Due to this stagnation in market activity, the crypto trader thinks that negative trends could lead to news cycles that will draw down the price of BTC. The market will then frame it as an “underwhelming response to Bitcoin ETFs being approved.” For Ismail, the horizontal trend could be caused by two factors: a weak and volatile market sentiment and the accelerant effect of the spot Bitcoin ETFs.

Bitcoin post-halving 2024 prediction

If the reduced supply of new BTC is not accompanied by significant demand, prices will unlikely surge. The spot Bitcoin ETF has eclipsed all the media attention on the possible inflow of money from traditional to crypto markets. But what about the retail investors?

Ismail highlighted several signs indicating that investor sentiment is improving, including an increase in web traffic to Bitcoin’s Wikipedia page, Google search volume for multiple Web3 keywords, a new wave of X (formerly Twitter) followers to prominent layer-1 blockchain and tier-1 centralized cryptocurrency exchanges (CEXs) and more.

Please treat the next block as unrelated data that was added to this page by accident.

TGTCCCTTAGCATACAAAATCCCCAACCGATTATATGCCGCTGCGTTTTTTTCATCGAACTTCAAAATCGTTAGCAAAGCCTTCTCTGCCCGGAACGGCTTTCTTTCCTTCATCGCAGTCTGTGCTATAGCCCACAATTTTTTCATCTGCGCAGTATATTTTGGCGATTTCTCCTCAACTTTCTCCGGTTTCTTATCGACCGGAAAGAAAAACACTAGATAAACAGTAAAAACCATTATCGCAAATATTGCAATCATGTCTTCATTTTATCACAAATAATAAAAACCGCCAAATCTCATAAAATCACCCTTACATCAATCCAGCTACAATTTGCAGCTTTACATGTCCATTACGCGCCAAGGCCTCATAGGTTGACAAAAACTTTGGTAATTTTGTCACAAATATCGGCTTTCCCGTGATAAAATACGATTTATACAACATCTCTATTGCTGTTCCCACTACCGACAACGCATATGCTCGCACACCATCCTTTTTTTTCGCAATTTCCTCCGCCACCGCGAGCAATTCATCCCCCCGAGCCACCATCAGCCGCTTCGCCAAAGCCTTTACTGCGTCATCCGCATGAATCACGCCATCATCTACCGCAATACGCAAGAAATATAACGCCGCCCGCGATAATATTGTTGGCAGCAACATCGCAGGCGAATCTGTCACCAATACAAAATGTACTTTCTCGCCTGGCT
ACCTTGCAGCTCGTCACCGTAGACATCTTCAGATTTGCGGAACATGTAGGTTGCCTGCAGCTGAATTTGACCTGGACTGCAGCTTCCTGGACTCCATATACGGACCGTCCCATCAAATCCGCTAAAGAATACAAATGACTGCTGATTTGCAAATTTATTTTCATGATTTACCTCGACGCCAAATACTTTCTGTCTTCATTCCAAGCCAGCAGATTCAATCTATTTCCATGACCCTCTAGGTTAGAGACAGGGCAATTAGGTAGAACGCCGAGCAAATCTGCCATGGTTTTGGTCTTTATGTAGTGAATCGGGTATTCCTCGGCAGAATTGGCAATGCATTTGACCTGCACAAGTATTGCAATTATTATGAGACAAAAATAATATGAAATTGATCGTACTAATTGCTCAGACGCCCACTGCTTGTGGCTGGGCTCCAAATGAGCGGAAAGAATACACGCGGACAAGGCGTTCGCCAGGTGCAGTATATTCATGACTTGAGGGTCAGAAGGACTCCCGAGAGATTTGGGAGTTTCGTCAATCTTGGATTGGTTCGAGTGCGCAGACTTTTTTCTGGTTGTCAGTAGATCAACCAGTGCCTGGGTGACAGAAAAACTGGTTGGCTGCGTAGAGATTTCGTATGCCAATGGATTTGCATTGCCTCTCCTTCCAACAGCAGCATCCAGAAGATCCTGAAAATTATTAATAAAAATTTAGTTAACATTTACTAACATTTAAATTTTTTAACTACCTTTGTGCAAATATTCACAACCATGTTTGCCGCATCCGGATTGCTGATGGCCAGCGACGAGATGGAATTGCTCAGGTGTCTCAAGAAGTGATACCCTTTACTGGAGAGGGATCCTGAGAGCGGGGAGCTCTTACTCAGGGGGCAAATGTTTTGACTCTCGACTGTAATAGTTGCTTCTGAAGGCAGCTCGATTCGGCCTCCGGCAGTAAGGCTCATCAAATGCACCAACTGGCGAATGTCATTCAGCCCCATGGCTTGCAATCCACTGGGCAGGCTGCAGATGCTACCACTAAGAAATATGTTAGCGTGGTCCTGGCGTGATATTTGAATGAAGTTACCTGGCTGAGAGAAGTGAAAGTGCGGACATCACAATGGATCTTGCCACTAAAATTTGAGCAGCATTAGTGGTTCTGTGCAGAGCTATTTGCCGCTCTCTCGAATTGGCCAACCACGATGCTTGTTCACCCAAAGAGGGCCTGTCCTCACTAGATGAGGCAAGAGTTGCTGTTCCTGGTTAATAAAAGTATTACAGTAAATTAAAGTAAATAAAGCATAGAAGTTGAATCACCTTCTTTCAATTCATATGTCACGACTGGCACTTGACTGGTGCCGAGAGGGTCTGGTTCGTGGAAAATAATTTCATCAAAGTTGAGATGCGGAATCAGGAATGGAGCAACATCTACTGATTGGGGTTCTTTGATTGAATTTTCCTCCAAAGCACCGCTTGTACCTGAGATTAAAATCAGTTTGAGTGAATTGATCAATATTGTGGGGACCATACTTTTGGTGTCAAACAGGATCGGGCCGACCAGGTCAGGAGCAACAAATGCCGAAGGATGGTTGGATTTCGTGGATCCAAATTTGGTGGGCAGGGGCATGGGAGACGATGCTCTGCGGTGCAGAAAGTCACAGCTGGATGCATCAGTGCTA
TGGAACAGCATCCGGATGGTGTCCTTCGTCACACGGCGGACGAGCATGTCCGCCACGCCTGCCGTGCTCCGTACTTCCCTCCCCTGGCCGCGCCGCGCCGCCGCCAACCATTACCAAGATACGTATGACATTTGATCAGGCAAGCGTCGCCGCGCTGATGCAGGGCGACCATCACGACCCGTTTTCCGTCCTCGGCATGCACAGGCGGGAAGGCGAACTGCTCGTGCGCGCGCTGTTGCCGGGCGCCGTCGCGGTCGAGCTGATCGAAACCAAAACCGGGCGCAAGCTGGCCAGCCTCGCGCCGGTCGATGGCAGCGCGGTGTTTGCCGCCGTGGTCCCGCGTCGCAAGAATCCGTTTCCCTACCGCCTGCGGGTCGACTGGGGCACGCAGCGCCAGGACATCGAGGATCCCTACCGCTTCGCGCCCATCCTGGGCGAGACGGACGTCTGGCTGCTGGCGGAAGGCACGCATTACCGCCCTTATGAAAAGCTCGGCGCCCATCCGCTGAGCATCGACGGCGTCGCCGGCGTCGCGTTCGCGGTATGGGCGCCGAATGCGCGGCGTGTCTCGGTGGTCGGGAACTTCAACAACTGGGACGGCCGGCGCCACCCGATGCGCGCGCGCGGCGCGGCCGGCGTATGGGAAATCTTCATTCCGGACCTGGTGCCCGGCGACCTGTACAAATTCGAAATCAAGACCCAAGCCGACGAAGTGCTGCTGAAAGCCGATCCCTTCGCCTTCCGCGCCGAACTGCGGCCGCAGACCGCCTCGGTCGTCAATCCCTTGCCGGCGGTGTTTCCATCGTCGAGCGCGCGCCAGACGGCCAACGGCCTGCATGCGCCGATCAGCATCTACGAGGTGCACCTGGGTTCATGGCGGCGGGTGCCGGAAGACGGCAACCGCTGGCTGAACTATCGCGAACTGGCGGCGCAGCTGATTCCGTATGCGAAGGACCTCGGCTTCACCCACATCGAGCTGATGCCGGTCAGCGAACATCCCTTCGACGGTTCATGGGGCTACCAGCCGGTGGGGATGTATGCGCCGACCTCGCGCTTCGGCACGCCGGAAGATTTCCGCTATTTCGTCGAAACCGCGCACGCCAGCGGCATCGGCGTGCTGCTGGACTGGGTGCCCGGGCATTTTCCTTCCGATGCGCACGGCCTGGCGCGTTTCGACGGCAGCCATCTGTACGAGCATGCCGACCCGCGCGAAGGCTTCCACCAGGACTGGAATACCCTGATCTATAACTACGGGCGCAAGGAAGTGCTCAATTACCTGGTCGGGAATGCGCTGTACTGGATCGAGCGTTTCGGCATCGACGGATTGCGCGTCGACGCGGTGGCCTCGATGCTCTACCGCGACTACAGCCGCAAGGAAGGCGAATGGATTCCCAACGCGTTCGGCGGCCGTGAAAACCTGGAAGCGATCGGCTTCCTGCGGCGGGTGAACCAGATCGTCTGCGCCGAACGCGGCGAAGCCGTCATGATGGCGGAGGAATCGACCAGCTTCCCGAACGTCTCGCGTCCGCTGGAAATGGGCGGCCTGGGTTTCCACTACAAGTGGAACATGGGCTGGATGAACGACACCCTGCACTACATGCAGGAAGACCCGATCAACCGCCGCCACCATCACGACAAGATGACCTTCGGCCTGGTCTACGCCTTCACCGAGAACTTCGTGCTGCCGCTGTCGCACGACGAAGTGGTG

Even if he predicts some months of downside pressure for BTC, he expects Bitcoin to break a new ATH after the halving, reaching as high as $100,000–$150,000 in late 2025. 

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Prior to the spot Bitcoin ETF approval, several predictions had been made. When 2023 reached its end, artificial intelligence applications suggested $120,000 as the average predicted ATH for BTC. Others predicted higher valuations still.

Multinational bank Standard Chartered predicts Bitcoin will reach $200,000 by late 2025, pushed by the ETF approval. Others, such as PlanB, forecast BTC peaking at $532,000 following the halving cycle as indicated in his stock-to-flow model. ARK CEO and founder Cathie Wood predicts Bitcoin will reach $1.5 million by 2030.

With the arrival of the spot Bitcoin ETF, crypto investors have high morale and trust in BTC’s price for the upcoming months, so patience may be required.